I'm not sure what to make of George Lucas' foreword. I've never been a fan of the recent direction of LucasArts (No point and click adventure games. Two cancellations of a Full Throttle sequel. Oversaturation of Star Wars games. Unavailability of any classic games as WiiWare, on Xbox Live, PSN, etc). So I would have preferred a book that didn't have his stamp of approval on it.
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Format: Hardcover
I grew up playing LucasArts games, and found this book to be a slap in the face. LucasArts games were known for their detail, innovation, humor, and great design. This book is an anti-thesis to all of that. The writing is poor, the information is sparse, the layout is about the worst I've ever seen, and what should be centerpiece information is sometime confined to a off-handed paragraph or a postage-stamp-sized image.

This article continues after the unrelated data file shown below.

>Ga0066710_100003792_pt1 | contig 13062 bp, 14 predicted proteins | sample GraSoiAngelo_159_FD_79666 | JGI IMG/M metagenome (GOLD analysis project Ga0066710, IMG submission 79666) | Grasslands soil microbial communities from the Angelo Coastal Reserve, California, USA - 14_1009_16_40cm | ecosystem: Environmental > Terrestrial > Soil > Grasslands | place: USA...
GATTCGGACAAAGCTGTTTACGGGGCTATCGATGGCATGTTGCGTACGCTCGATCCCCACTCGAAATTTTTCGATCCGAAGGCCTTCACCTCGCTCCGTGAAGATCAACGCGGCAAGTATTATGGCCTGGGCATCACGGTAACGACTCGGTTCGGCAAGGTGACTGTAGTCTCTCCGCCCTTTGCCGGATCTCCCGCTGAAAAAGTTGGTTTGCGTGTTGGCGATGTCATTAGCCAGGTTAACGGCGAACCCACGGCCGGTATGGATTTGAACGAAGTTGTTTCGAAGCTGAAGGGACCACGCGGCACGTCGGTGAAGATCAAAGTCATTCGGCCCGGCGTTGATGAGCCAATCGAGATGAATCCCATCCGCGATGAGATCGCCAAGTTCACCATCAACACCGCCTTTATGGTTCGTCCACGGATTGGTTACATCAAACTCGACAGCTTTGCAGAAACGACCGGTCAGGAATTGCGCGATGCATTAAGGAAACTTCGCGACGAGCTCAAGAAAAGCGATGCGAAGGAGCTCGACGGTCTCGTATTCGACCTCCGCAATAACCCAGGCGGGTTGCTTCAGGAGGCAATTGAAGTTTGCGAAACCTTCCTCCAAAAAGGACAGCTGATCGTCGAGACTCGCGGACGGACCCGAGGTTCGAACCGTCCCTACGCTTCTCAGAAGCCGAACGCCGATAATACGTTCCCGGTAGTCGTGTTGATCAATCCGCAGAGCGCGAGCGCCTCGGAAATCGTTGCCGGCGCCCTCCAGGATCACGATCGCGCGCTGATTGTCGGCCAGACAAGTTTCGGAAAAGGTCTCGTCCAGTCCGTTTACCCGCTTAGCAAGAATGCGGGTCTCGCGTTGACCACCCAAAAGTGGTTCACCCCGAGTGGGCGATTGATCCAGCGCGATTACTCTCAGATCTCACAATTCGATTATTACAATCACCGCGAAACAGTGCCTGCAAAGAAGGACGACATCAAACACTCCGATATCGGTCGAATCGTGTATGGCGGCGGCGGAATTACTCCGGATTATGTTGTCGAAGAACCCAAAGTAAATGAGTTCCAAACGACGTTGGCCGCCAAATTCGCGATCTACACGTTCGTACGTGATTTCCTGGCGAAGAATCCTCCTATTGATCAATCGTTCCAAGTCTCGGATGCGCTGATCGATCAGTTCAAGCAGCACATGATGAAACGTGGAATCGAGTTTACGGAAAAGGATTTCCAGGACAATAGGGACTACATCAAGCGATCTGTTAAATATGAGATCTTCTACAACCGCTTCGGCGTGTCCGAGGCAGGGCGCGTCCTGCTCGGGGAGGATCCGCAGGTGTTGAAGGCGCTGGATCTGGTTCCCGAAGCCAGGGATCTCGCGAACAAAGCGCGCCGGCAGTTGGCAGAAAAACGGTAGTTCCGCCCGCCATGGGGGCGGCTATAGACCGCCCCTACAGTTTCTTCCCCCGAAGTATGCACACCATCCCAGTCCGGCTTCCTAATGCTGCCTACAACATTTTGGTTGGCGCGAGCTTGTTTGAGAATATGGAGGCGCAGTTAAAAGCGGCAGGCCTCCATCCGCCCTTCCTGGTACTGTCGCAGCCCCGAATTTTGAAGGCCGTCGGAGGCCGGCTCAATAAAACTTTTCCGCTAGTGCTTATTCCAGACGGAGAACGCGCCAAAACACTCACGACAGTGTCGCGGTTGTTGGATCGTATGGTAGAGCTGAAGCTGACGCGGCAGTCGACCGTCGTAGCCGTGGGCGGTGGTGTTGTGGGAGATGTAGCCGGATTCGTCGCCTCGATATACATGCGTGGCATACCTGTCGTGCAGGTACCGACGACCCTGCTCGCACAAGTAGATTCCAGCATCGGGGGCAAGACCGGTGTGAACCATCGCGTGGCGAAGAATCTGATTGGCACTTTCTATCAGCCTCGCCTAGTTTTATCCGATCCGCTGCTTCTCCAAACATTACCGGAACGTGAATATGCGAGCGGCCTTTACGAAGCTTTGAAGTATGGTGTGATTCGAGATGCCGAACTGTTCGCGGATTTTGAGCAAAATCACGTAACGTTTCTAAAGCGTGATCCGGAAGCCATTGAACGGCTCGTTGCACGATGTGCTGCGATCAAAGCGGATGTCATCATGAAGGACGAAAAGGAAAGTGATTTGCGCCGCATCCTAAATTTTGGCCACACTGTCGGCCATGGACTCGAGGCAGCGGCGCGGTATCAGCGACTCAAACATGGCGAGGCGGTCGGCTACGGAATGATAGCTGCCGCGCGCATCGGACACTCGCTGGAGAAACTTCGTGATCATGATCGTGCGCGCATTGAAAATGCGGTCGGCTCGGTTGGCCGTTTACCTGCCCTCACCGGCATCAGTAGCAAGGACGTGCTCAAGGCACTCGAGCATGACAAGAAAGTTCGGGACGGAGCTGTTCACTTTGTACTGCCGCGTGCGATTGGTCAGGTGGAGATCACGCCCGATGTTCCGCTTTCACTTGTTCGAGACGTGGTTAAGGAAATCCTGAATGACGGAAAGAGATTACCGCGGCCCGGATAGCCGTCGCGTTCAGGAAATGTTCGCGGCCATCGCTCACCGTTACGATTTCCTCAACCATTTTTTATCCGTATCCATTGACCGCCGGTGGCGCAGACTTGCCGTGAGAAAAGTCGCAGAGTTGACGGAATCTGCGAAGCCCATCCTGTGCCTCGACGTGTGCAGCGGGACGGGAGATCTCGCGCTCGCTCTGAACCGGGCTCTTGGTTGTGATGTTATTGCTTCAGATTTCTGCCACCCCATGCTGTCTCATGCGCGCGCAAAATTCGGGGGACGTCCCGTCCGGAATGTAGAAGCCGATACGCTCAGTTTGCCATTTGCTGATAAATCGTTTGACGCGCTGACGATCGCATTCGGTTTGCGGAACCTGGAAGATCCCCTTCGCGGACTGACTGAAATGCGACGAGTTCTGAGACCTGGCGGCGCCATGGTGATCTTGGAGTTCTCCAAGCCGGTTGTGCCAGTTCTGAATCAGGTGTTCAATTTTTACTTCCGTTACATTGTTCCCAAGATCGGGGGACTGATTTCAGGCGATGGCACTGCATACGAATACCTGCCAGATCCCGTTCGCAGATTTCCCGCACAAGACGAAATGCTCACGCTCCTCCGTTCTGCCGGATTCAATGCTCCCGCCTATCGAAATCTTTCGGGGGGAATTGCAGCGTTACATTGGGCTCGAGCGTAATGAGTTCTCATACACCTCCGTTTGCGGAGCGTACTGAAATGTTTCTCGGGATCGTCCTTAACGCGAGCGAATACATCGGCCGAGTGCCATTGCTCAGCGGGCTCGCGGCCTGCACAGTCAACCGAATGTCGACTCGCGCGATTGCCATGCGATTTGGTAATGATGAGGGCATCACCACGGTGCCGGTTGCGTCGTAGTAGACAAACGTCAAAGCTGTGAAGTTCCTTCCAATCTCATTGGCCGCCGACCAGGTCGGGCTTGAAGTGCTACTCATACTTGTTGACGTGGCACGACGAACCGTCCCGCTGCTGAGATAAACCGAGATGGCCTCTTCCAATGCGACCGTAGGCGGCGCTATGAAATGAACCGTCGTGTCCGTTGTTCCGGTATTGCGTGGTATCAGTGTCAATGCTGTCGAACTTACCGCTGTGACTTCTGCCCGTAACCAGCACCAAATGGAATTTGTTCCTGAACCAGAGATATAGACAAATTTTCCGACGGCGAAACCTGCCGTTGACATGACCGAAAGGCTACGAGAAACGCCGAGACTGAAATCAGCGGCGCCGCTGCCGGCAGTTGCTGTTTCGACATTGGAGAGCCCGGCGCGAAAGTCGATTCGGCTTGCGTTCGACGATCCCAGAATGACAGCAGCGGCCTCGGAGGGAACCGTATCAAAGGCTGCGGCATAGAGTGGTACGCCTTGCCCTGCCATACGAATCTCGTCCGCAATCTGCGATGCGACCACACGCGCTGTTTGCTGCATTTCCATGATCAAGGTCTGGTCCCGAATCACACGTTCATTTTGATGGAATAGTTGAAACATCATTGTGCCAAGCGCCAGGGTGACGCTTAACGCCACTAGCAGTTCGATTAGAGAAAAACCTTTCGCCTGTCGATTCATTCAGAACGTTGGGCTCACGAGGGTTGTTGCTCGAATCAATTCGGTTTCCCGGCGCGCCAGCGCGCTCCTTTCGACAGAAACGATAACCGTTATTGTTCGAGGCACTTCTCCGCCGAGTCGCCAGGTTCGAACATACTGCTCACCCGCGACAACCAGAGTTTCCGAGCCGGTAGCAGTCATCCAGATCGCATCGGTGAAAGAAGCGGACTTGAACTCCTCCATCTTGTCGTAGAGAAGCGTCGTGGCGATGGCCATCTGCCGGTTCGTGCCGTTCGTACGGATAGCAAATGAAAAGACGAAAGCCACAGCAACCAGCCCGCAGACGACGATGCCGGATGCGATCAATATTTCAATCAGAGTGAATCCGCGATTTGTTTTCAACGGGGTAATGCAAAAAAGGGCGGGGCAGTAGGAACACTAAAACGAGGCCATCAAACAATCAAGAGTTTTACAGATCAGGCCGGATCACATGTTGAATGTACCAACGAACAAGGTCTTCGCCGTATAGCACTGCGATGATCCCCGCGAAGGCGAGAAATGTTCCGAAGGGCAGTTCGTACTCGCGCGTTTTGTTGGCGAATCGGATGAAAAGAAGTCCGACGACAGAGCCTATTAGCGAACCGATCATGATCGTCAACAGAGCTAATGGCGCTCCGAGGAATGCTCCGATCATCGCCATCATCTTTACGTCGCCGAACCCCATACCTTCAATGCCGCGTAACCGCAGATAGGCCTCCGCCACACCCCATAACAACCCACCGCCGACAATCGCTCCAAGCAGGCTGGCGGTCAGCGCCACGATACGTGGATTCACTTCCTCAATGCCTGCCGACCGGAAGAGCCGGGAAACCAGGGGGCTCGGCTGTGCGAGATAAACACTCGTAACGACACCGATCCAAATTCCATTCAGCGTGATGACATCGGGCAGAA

This book fails on so many levels, that I have since avoided Chronicle Books because of it. That's just HOW BAD it is. I do a lot of design work, and that this passed editing and was published has to be some major mistake. Like other reviews said in much better detail, there is better information available on fan websites, and anyone who's played these games already knows more than the author.

Never buy this book, ever.